WOW! It may seem like a long time coming, but it’s now time to go and see some homes in person! Looking at properties may not always be as simple as it sounds, so we want to share some buyer etiquette with you, as well as some of the process on the REALTOR® side of things, so that you have a true understanding of the process of touring properties that belong to others. 

Before we head out, here are a few important things to know:

  • COVID-19 has changed some of the ways we show properties and tour homes — for an overview of some COVID-19 protocols that we can expect to be in place in the short- and maybe even the long-term, please click here.
  • Most sellers require you are pre-qualified or pre-approved before being able to see their home — in those cases, we may have to provide the letter from your lender to the seller’s agent before we are able to confirm an appointment.
  • Most showings are appointment-only — even for vacant properties. Because we are entering someone else’s house, we must have an appointment, even if they no longer live there.
  • Sellers usually require 24 hours notice prior to showings (this may even include vacant properties, as there may be protocols in place to get the home ready to show). They may also put other limitations on showings such as no showings after 6pm or on Sundays, etc.  
  • Wear comfortable, slip-on shoes as we may be asked to remove our shoes in some homes. Some properties may provide shoe covers; others may just ask that we take off our shoes.
  • If a lot of sunlight is important to you in a home, then try to do showings during daylight hours. This may not always be convenient with your work schedule, so it may require that you take time off work OR wait until the weekend (which means, in a busy selling season, that the house may sell before we can see it).
  • Dress for the weather. The walkway or driveway may be snowy, icy, muddy, etc. The house may or may not have AC or heat — assume that the indoor climate of a vacant home may be the same (or worse) than the outdoor climate.
  • Vacant houses may not have any utilities turned on — touring after dark may be difficult, and we may not always know before we arrive.
  • Don’t assume we’ll be able to use the restroom so plan accordingly. The water may be turned off or the seller’s agent may specify; basically, plan to stop at a public restroom before we arrive at the listing.
  • Focus on the property, not their furnishings, artwork, etc. as you’re buying the property not their stuff. Also, try to look past the paint colors if they’re not your taste. In very few circumstances are the furnishings included with the home, so if the seller’s taste doesn’t jive with yours, try to look past it. And paint is just, well, paint. That may be the easiest thing to fix!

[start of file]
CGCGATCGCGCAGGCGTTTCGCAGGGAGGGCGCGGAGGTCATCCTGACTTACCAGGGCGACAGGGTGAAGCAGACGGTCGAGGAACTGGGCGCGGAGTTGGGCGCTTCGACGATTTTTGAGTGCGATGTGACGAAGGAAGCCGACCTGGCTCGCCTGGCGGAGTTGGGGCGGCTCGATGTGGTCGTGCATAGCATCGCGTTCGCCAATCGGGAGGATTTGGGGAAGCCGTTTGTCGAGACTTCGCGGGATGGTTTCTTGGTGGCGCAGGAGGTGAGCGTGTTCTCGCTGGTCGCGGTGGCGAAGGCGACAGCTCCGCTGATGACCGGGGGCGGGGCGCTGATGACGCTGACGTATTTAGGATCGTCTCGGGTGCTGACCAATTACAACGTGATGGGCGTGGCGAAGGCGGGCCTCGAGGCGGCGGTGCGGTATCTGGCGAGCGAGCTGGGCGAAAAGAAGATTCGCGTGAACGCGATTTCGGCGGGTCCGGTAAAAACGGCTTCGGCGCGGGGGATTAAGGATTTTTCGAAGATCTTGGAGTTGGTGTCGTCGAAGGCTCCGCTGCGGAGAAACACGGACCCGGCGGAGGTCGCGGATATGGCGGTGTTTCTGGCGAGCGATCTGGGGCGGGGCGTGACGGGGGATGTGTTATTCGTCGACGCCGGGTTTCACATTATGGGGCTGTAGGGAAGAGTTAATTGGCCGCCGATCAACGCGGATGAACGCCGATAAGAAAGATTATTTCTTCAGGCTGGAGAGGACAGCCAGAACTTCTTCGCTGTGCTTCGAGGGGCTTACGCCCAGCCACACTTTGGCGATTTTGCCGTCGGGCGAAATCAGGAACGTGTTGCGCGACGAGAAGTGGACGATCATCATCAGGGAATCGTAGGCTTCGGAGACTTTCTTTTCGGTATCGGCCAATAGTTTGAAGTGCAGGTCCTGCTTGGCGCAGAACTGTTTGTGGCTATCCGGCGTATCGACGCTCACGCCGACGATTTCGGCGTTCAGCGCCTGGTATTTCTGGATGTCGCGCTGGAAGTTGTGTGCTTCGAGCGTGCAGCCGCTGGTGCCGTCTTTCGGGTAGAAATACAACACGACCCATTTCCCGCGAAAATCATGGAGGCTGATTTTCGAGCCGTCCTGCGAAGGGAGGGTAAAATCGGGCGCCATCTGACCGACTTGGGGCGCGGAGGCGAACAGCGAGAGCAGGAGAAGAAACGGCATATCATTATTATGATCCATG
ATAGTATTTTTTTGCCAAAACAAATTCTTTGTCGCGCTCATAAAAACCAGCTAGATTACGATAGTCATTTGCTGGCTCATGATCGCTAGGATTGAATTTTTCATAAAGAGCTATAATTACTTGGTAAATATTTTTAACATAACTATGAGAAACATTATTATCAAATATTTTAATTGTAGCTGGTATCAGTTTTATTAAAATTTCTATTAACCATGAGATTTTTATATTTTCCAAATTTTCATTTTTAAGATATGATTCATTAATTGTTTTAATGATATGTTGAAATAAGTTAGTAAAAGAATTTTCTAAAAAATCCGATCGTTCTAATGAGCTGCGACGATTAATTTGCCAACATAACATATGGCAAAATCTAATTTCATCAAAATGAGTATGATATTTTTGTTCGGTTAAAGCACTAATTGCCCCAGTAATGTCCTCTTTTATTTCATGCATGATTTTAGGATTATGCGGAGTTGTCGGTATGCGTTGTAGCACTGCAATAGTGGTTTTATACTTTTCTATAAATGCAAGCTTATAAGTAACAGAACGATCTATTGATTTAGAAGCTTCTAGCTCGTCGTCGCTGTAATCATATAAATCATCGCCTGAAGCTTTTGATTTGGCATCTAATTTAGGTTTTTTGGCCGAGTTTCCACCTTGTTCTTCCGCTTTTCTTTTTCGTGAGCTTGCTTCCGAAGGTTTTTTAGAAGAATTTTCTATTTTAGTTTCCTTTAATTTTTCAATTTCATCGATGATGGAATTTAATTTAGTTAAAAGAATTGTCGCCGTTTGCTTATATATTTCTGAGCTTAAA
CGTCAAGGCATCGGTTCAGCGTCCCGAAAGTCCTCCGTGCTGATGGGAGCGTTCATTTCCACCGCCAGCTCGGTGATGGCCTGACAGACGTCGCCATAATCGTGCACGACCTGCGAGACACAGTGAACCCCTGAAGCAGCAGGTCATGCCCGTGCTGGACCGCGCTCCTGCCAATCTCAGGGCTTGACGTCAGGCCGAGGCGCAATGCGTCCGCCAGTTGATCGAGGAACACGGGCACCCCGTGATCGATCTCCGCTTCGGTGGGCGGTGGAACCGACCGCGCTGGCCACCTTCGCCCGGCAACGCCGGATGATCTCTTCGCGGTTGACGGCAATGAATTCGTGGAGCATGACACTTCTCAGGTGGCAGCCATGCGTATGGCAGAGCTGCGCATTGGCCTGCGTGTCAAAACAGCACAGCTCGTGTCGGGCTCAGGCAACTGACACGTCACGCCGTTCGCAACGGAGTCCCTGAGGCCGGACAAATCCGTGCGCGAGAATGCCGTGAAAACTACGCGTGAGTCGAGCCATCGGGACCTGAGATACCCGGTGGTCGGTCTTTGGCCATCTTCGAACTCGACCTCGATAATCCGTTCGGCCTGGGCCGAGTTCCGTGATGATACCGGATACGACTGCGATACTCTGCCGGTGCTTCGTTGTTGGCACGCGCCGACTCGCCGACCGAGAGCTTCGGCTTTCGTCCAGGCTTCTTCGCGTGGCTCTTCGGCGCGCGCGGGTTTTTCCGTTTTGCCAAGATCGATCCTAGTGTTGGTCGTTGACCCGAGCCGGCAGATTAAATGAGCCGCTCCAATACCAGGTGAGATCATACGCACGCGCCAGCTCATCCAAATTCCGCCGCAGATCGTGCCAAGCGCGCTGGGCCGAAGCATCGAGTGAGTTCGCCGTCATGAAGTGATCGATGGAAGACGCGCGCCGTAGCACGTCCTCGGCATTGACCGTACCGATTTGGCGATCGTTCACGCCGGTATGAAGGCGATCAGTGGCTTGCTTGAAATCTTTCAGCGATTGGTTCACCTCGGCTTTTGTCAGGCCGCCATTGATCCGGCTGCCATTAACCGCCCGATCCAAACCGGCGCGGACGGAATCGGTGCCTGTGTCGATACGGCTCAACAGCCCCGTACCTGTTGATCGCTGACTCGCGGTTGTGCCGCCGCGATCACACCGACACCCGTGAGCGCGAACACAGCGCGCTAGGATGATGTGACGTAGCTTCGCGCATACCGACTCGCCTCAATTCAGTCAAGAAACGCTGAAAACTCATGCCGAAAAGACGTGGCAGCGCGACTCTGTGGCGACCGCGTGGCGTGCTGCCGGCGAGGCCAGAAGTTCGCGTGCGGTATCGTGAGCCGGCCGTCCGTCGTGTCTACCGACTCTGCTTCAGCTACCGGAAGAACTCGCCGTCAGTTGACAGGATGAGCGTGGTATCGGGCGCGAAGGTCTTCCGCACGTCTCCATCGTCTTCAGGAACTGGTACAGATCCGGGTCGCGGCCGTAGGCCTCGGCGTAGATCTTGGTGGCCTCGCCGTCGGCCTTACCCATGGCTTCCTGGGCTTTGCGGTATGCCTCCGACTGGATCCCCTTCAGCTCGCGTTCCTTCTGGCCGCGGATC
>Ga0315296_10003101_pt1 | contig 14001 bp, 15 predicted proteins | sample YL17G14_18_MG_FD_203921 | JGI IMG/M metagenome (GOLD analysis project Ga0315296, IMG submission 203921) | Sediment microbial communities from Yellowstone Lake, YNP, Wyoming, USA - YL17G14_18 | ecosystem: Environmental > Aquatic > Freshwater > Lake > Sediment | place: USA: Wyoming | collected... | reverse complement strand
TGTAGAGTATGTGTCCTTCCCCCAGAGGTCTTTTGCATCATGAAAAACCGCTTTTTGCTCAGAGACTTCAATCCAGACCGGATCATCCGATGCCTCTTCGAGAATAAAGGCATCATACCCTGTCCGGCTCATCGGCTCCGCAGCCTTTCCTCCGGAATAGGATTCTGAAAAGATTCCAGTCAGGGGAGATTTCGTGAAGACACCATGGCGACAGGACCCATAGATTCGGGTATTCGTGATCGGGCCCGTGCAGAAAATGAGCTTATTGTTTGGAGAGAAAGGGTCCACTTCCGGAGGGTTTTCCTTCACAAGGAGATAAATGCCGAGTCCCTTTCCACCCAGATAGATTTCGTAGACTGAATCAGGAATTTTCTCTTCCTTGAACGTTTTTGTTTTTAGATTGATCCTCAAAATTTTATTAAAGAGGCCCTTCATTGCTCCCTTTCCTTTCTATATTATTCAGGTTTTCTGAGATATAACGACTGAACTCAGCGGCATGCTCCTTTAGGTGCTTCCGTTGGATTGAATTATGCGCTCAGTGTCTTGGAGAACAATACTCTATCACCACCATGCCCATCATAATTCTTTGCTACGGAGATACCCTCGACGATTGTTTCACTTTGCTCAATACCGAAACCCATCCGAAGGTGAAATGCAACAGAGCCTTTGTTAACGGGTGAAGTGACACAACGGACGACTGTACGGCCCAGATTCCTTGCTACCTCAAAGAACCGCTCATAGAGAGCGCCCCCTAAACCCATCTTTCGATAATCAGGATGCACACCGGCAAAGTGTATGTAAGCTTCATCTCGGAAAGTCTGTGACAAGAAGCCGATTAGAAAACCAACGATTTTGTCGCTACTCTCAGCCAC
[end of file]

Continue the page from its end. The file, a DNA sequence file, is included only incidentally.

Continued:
• Avoid touching furniture or personal items, as we don’t want to be responsible should something break.
  • If touring homes with children, remind them not to play with the toys and things they see in the house. 
  • The home inspection comes AFTER a contract is agreed upon and signed by both the buyer and seller. While we may be able to take a peek into the attic or crawl space during our showings, we may not have full access during this time. Additionally, we are REALTORS®, not home inspectors — while we may be able to comment on the homes condition from our past experience, we leave the true complete inspection of the property to the home inspection professionals. 
  • Many homes are now equipped with some sort of video and/or audio security equipment (or Nanny Cams), so we all must be acutely aware of what we say and do. Always assume that the seller can hear our conversations, so we recommend that we don’t talk about how much you love the home, how much you can afford, what kind of offer you want to make on the home, etc. while in the house, just in case someone is listening. Let’s save those conversations for later — when we can be sure the seller can’t hear what we’re saying (and possibly use it in negotiations)!
  • Similarly, if the sellers are home (which is rare, but does happen on occasion), be careful not to give too much away about yourself and why you’re buying as that information could hurt us later during the negotiation process.
  • Bring drinks and snacks as looking at lots of homes can be a grueling process and can amount to some very long days, in some cases!

Generally the day before we are scheduled to look at homes, we will email you an address of where we are meeting and when. We will also send along a list of the homes we are confirmed to see (that may change the day of showing) and the order in which we will see them.

We will do our best to get you into every home that you wish to see, but please keep in mind that we are at the mercy of the seller — sometimes appointments cannot be confirmed, sellers take the homes off the market or refuse showings, or the property gets an offer before we can get there, regardless of how quickly we are able to try to see it. In real estate, we are firm believers that things happen for a reason — if you “miss out” on a house, it isn’t truly missing out; that just means that the better house for you is still out there, waiting to be discovered! 

Now let’s go see some homes!

Step 6 to Buying a Home: Choose a Home